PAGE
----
Francis Barlow was the pre-eminent animal painter of his day in Britain and the first English artist whose paintings of birds could compare with those of the great continental animal artists. He is thought to have come from Lincolnshire but on the frontispiece to his Multae et Diversae avium species of 1671 he is noted as 'Indigenam Londinensem'. He lived and worked in London where it seems likely that he was initially apprenticed to the portrait painter William Sheppard (active 1641-60) and in 1650 he was elected a member of the Painter-Stainers' Company, by which time he had already become an accomplished draughtsman. Two years later he had a studio in Drury Lane and he had evidently already established a reputation as an outstanding animal painter when he was visited by the diarist John Evelyn in 1656, who described him as 'the famous Paynter of fowle Beastes & Birds'. His drawings were frequently taken from life and show acute skills of observation and a knowledge of anatomy.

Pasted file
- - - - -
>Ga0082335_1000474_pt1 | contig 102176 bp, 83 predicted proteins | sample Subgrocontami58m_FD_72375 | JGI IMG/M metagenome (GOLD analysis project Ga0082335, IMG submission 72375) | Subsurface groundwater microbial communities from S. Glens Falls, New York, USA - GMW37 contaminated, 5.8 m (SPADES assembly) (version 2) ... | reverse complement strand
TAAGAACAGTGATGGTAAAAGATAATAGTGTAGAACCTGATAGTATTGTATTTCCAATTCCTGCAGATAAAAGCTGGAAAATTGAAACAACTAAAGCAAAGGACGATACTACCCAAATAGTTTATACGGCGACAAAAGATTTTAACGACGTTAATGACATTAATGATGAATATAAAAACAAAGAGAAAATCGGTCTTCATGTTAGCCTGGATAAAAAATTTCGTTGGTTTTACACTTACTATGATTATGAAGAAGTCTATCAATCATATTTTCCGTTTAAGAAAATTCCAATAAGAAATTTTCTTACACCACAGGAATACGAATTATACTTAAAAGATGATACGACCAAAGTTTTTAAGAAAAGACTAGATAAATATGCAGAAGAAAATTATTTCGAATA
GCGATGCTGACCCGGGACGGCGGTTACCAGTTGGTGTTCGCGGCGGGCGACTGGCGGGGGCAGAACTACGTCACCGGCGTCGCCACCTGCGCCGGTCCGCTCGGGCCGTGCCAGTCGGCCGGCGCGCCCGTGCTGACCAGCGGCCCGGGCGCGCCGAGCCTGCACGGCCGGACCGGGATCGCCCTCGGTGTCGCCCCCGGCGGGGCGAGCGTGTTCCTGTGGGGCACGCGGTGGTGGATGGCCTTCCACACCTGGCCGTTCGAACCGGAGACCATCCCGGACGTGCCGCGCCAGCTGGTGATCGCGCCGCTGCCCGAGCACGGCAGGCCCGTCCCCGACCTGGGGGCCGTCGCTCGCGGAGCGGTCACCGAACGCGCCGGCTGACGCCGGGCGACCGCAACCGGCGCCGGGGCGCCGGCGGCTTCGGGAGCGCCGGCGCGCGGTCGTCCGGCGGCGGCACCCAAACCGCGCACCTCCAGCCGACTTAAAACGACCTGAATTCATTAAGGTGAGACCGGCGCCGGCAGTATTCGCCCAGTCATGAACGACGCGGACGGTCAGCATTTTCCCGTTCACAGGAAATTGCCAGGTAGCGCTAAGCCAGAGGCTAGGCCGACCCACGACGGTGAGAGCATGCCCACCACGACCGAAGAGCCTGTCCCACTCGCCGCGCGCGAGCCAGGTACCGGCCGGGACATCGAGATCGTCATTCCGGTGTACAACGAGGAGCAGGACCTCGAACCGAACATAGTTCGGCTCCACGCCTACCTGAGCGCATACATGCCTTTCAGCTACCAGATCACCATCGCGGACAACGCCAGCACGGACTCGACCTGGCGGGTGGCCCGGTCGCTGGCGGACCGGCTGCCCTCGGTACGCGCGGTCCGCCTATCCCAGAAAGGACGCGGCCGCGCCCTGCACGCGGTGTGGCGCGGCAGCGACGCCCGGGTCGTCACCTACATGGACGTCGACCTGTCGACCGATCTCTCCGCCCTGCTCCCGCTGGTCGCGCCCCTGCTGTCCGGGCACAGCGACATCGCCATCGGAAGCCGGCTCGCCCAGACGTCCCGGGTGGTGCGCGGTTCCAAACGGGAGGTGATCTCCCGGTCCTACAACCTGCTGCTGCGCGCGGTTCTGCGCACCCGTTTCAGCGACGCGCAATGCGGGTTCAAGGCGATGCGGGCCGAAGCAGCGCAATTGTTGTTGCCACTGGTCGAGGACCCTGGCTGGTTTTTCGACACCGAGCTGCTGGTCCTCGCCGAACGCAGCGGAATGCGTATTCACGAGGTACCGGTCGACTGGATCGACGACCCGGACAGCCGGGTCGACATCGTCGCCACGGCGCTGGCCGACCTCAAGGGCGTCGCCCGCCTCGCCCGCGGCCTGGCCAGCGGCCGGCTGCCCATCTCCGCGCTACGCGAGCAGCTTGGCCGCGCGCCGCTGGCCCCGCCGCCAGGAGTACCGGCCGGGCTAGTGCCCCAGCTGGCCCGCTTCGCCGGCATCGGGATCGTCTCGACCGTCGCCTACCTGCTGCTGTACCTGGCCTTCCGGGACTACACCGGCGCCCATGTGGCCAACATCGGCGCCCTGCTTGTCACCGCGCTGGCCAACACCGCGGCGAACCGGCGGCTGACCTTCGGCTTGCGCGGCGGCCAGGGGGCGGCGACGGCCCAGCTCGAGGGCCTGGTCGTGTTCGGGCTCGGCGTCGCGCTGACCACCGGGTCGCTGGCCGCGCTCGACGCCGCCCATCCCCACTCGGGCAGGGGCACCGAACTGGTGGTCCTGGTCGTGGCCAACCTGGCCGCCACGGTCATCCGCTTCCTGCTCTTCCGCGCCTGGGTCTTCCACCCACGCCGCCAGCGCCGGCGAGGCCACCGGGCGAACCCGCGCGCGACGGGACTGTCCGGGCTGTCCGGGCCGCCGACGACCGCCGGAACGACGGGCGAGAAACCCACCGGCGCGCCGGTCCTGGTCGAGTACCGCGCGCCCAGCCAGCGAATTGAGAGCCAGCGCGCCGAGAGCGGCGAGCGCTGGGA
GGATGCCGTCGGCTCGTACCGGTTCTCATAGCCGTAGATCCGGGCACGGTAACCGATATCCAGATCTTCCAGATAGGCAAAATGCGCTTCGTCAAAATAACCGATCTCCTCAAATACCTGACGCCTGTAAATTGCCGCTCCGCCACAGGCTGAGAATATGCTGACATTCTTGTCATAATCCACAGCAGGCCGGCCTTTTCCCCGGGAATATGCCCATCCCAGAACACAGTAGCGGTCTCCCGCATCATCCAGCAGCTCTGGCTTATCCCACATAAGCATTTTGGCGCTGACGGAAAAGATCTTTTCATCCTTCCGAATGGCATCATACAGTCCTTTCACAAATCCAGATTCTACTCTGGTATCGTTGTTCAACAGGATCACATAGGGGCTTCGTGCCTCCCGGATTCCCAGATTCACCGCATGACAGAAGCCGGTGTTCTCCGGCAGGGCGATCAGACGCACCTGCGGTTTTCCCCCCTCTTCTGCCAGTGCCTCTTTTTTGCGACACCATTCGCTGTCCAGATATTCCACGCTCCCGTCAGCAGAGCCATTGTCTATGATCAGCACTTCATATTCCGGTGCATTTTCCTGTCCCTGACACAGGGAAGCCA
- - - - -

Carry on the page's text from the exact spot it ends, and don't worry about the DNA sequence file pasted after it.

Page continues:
We are extremely grateful to Dr. Bruce Bailey, Archivist at Drayton, for his assistance in researching the provenance of this lot.